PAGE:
It is apparent from the complaint that thirteen days prior to the issuance of the policy defendant had knowledge that the property of which he was trustee for the benefit of plaintiffs, for whom he was acting as attorney, was subject to tax bills issued for a special assessment; that the property had been sold for non-payment of said special assessment in May 1964 for $191.41; that he had not paid the assessment out of the rents collected; that the period of redemption was to expire on February 23, 1967; and that he had failed to notify plaintiffs of the special assessment or of the sale for its non-payment. Thus, prior to his application for, and the effective date of the policy, defendant had knowledge of a claim which might be made against him and of a circumstance which might reasonably be expected to create a claim against him.

Aside from the matter of defendant's failure to appear in court on February 24, 1967, the notice served on defendant on November 2 advised of the tax sale, the fact that the period of redemption was running out, and that a tax deed would then be applied for. As attorney, therefore, defendant had the obligation to notify plaintiffs immediately of these facts. (He also had that obligation probably under trust relationship.) In Baker v. Humphrey, 101 U.S. Reports 494, 500, the court stated:

"It is the duty of an attorney to advise the client promptly whenever he has any information to give which it is important the client should receive."

• 1 Thus, within the thirteen day period prior to taking out the policy, defendant failed in his duty to his clients and made a professional error of omission within the terms of the policy which ripened into claim after the policy was issued. The fact that defendant continued to err after issuance of the policy does not exclude that which had already taken place. Therefore garnishee was not estopped from asserting the defense of non-coverage by its refusal to defend.

• 2 Plaintiffs' brief states that:

"In his deposition defendant repeatedly stated that he was not aware of the tax sale or the application to the court for a tax deed until 1967, after the tax deed had been filed of record."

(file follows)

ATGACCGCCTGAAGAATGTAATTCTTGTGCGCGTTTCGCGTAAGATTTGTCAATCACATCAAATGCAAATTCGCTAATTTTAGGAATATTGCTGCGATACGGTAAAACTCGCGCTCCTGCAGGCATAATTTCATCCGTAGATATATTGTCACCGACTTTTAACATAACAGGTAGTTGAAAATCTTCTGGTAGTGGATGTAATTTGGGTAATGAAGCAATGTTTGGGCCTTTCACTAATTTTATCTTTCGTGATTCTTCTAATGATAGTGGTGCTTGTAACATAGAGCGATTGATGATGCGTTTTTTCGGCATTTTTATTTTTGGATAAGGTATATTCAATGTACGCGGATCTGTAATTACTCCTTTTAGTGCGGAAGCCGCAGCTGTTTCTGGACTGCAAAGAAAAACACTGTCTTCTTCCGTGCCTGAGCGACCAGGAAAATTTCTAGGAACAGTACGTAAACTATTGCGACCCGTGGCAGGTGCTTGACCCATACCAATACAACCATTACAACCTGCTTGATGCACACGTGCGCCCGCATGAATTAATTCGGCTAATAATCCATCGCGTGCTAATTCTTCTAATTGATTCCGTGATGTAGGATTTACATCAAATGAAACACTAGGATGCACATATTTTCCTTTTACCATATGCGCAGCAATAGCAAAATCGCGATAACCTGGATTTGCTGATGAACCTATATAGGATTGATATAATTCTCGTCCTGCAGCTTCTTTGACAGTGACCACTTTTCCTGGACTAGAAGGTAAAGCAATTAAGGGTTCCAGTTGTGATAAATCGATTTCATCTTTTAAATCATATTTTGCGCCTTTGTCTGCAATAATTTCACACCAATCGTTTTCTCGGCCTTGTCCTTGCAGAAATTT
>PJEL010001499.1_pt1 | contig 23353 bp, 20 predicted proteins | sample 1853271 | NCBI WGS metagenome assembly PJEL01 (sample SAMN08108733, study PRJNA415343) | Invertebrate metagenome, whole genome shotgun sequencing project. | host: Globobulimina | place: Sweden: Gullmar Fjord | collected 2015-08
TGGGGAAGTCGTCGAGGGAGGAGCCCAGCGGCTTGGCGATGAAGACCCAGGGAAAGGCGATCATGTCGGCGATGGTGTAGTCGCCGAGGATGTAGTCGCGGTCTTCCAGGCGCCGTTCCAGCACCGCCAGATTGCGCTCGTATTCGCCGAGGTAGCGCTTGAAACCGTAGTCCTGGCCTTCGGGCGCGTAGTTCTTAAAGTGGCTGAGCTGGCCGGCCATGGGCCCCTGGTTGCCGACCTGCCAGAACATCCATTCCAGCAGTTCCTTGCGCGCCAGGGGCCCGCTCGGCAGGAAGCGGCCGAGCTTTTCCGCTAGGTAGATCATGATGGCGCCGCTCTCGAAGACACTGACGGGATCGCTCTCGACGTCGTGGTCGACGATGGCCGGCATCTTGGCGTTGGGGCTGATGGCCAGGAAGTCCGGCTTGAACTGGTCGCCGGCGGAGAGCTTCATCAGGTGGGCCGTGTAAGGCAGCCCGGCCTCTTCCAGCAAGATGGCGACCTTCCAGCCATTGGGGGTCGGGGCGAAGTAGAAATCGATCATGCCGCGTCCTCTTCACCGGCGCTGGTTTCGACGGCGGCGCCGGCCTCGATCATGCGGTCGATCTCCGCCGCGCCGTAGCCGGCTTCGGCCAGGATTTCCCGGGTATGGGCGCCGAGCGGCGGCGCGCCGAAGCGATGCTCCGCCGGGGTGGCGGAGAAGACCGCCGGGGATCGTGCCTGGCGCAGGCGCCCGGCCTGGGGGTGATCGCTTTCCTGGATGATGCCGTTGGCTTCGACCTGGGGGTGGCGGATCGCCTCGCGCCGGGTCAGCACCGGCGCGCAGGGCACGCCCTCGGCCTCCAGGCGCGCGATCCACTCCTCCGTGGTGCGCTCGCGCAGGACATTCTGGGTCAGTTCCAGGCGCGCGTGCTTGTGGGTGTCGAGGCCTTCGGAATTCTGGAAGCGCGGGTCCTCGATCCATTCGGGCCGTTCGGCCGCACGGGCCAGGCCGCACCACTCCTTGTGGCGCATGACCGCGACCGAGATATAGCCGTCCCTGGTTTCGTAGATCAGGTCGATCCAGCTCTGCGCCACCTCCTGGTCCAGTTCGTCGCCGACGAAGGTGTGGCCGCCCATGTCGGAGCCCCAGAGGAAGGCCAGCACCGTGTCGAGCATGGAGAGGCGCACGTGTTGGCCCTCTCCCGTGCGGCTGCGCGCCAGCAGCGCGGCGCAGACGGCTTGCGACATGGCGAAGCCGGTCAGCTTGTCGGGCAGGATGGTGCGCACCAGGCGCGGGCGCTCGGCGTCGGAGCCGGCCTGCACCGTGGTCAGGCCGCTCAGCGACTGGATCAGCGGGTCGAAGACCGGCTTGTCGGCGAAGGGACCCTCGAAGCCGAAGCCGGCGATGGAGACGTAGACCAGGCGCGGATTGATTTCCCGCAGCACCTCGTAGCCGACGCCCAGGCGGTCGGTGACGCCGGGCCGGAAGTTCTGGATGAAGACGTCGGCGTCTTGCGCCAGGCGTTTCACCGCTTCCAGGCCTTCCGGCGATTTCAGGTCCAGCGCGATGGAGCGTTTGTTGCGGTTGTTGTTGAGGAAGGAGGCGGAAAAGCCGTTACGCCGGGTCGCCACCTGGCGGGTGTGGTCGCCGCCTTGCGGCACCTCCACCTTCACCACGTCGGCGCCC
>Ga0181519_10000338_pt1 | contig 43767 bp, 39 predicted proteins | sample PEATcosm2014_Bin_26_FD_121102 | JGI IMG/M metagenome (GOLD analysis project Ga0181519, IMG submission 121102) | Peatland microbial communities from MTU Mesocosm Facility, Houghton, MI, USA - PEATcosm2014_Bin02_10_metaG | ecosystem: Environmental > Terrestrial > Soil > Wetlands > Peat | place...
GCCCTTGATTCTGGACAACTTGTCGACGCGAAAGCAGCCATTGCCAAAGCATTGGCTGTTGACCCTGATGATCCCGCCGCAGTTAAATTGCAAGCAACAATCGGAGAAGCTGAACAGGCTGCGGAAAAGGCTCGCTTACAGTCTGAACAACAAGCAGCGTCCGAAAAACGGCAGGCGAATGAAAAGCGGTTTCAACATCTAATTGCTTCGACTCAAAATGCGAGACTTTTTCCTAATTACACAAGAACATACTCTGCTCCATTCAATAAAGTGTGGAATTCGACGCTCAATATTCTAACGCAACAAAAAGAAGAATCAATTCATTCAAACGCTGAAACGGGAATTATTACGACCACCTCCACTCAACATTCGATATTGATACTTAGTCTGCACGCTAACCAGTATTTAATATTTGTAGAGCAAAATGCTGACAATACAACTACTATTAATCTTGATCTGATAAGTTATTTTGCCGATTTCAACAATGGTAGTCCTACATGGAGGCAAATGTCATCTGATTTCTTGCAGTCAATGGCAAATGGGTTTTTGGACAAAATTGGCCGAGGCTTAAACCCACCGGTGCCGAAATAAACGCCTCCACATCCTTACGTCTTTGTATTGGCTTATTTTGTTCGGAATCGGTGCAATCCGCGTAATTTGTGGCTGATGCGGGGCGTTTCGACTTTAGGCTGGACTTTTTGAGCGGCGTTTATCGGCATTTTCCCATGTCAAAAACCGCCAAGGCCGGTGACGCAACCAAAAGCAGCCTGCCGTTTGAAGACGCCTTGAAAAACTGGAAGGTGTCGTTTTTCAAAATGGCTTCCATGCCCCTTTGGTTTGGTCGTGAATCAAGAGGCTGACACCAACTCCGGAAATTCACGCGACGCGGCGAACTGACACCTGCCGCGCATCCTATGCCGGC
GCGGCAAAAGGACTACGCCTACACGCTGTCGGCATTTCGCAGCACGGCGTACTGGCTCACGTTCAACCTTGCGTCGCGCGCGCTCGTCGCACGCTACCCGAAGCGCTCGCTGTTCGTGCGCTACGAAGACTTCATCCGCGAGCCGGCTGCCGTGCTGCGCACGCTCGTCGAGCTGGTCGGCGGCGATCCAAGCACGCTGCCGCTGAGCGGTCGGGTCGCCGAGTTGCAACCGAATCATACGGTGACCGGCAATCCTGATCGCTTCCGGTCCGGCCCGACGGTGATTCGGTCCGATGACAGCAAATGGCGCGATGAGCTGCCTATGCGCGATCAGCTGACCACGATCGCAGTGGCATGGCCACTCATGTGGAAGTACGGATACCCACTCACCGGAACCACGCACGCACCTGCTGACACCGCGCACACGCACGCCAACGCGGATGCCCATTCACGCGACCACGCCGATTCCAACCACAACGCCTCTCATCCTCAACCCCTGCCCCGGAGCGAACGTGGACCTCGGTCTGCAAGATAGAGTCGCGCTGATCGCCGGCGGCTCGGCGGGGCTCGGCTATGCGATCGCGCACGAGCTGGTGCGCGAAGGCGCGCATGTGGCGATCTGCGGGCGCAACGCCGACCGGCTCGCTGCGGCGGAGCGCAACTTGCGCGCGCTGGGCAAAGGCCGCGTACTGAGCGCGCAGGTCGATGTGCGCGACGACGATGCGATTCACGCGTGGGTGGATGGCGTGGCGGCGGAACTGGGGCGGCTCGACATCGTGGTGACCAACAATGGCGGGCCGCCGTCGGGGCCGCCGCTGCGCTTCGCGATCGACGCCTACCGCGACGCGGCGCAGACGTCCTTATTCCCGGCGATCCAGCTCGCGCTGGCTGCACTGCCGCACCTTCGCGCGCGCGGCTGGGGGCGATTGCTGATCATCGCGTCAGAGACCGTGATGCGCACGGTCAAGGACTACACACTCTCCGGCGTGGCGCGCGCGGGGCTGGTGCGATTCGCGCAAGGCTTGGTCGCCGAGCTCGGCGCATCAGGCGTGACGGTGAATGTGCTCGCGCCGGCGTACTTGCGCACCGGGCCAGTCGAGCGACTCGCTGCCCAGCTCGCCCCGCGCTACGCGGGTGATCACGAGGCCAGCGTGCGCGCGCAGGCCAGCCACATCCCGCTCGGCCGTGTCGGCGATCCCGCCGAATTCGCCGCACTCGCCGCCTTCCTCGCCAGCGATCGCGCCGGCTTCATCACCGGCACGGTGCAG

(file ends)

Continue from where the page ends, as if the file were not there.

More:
However, in his sworn answer defendant admitted receiving in November 1966 the notices from the tax buyer and the bank; thus an issue of fact was created and summary judgment should not have been entered.

• 3 Garnishee next contends that the following two defenses raised issues of fact:

"1. Plaintiffs' loss arose from the conduct of a business enterprise controlled by the defendant acting in a fiduciary capacity.

2. The liability of the defendant did not arise out of his performance of professional services for others in his capacity as a lawyer."

We find that defendant is estopped from urging these defenses since under the facts of legal representation alleged in the complaint there was, as to these two issues, potentially a case within the coverage of the policy and defendant refused to defend. See McFadyen, supra, and Country Mutual, supra.

Garnishee's fourth contention is that defendant misrepresented in his application for a policy that he was not aware of any act or omission which might give rise to a claim or suit arising out of his professional services. Under the facts hereinabove discussed we believe an issue of fact was created.

• 4 Plaintiffs argue that the garnishee waived its right to forfeit the policy based on the alleged misrepresentation in the application. We find no evidence of a forfeiture of the policy. After investigating plaintiffs' claim, garnishee continued to recognize the validity of the policy. In a letter dated June 6, 1967, garnishee wrote in part:

"In view of the above, the company disclaims any responsibility to you in this instance.

We regret our inability to be of any further service to you in this matter and suggest that you take steps to protect yourself in this matter.

Very truly yours, Fred A. Smith, Jr. Claim Supervisor FAS:dc"

Again on July 11, 1967, garnishee in another letter recognized the continuation of the policy by reaffirming its earlier position taken on June 6, 1967. In their brief plaintiffs answer their own contention. After citing Paragraph IV — "Insuring Agreements" — they state: